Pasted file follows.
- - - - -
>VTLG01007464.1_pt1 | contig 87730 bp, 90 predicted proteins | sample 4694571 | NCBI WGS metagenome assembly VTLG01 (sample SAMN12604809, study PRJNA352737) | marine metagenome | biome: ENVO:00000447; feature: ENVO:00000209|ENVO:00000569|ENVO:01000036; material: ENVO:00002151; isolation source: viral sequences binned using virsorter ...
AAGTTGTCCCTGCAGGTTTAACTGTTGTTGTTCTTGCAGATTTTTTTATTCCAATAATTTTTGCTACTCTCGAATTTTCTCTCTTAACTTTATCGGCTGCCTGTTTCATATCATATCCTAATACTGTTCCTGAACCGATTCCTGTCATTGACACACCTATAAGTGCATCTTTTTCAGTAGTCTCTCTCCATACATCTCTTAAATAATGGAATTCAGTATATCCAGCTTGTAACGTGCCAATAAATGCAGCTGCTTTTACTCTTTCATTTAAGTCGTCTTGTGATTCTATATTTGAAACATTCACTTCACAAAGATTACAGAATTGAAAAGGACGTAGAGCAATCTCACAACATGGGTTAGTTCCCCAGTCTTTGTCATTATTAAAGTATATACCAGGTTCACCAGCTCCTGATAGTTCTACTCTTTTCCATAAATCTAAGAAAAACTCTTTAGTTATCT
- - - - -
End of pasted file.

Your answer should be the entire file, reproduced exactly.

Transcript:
>VTLG01007464.1_pt1 | contig 87730 bp, 90 predicted proteins | sample 4694571 | NCBI WGS metagenome assembly VTLG01 (sample SAMN12604809, study PRJNA352737) | marine metagenome | biome: ENVO:00000447; feature: ENVO:00000209|ENVO:00000569|ENVO:01000036; material: ENVO:00002151; isolation source: viral sequences binned using virsorter ...
AAGTTGTCCCTGCAGGTTTAACTGTTGTTGTTCTTGCAGATTTTTTTATTCCAATAATTTTTGCTACTCTCGAATTTTCTCTCTTAACTTTATCGGCTGCCTGTTTCATATCATATCCTAATACTGTTCCTGAACCGATTCCTGTCATTGACACACCTATAAGTGCATCTTTTTCAGTAGTCTCTCTCCATACATCTCTTAAATAATGGAATTCAGTATATCCAGCTTGTAACGTGCCAATAAATGCAGCTGCTTTTACTCTTTCATTTAAGTCGTCTTGTGATTCTATATTTGAAACATTCACTTCACAAAGATTACAGAATTGAAAAGGACGTAGAGCAATCTCACAACATGGGTTAGTTCCCCAGTCTTTGTCATTATTAAAGTATATACCAGGTTCACCAGCTCCTGATAGTTCTACTCTTTTCCATAAATCTAAGAAAAACTCTTTAGTTATCT